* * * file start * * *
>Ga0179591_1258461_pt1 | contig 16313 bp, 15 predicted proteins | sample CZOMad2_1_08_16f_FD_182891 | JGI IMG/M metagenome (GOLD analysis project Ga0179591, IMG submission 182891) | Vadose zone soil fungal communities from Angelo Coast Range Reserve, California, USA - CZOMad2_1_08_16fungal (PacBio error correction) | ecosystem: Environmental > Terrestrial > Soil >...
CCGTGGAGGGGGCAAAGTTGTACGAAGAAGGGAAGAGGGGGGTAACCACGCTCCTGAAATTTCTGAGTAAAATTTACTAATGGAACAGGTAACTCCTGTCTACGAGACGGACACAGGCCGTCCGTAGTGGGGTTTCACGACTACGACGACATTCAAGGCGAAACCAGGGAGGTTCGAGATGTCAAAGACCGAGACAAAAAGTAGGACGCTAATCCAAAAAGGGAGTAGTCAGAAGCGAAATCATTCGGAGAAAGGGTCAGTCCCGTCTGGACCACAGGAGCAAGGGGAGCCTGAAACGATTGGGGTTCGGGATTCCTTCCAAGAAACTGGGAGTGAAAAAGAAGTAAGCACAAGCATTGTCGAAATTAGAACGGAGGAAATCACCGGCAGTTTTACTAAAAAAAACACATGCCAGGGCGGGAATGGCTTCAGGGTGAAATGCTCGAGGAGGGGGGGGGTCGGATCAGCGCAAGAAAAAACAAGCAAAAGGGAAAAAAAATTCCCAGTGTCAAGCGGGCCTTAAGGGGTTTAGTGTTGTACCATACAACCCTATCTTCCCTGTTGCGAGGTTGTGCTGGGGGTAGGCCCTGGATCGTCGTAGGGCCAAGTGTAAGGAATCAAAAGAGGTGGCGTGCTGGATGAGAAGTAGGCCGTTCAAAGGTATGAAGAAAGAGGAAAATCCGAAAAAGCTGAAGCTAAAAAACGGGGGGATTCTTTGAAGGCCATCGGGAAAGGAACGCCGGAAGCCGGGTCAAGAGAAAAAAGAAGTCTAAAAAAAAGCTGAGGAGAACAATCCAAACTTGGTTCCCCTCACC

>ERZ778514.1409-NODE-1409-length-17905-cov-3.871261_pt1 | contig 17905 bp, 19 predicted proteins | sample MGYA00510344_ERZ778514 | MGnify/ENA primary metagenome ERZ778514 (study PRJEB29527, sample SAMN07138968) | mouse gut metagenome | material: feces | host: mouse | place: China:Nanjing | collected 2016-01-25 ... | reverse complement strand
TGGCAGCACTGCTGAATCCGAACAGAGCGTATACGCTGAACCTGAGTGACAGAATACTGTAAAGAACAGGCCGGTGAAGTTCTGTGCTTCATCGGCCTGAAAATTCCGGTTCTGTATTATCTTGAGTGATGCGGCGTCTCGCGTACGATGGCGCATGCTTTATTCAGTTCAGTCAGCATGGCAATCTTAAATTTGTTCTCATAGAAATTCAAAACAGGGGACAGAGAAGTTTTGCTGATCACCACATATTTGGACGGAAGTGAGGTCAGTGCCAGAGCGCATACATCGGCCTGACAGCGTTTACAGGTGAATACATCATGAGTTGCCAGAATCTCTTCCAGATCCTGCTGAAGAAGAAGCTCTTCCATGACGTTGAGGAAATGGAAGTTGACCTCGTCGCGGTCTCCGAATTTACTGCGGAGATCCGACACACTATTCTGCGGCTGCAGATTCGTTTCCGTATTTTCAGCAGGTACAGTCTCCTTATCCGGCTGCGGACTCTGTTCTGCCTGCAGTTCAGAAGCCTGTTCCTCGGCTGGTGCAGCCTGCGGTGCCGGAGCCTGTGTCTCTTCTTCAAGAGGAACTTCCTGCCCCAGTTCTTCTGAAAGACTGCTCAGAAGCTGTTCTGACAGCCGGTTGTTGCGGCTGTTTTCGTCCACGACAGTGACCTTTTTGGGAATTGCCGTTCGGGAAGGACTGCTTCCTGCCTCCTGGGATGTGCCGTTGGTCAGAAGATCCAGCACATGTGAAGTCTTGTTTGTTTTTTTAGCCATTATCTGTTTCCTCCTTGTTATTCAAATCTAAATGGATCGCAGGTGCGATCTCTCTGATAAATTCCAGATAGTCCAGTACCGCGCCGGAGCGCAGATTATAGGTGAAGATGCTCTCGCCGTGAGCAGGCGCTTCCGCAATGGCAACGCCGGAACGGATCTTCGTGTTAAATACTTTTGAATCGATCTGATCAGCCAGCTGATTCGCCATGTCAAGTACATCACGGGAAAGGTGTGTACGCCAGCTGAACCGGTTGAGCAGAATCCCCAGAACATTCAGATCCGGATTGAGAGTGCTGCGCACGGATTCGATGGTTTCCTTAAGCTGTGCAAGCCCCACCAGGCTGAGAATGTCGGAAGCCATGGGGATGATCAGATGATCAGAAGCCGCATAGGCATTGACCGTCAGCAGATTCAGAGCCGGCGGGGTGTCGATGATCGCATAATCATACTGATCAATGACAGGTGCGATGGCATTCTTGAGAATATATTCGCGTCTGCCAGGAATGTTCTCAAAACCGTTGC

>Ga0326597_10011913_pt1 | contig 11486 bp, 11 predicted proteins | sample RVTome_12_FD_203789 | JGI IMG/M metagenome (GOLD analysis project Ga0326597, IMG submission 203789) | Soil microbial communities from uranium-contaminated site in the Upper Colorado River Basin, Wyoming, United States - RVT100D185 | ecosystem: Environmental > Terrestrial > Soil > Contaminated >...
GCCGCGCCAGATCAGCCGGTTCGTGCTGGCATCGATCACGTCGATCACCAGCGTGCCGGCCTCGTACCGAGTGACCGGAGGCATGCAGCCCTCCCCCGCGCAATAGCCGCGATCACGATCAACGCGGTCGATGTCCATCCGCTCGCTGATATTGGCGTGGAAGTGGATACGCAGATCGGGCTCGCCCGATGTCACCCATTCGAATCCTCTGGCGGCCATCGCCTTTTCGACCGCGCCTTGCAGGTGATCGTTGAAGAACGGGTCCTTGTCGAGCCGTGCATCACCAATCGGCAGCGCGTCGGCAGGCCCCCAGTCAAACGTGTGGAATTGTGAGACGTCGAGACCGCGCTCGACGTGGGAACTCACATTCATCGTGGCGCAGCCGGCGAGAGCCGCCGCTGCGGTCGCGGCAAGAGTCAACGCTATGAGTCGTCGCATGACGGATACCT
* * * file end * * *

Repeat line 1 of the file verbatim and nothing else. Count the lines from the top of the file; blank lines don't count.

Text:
>Ga0179591_1258461_pt1 | contig 16313 bp, 15 predicted proteins | sample CZOMad2_1_08_16f_FD_182891 | JGI IMG/M metagenome (GOLD analysis project Ga0179591, IMG submission 182891) | Vadose zone soil fungal communities from Angelo Coast Range Reserve, California, USA - CZOMad2_1_08_16fungal (PacBio error correction) | ecosystem: Environmental > Terrestrial > Soil >...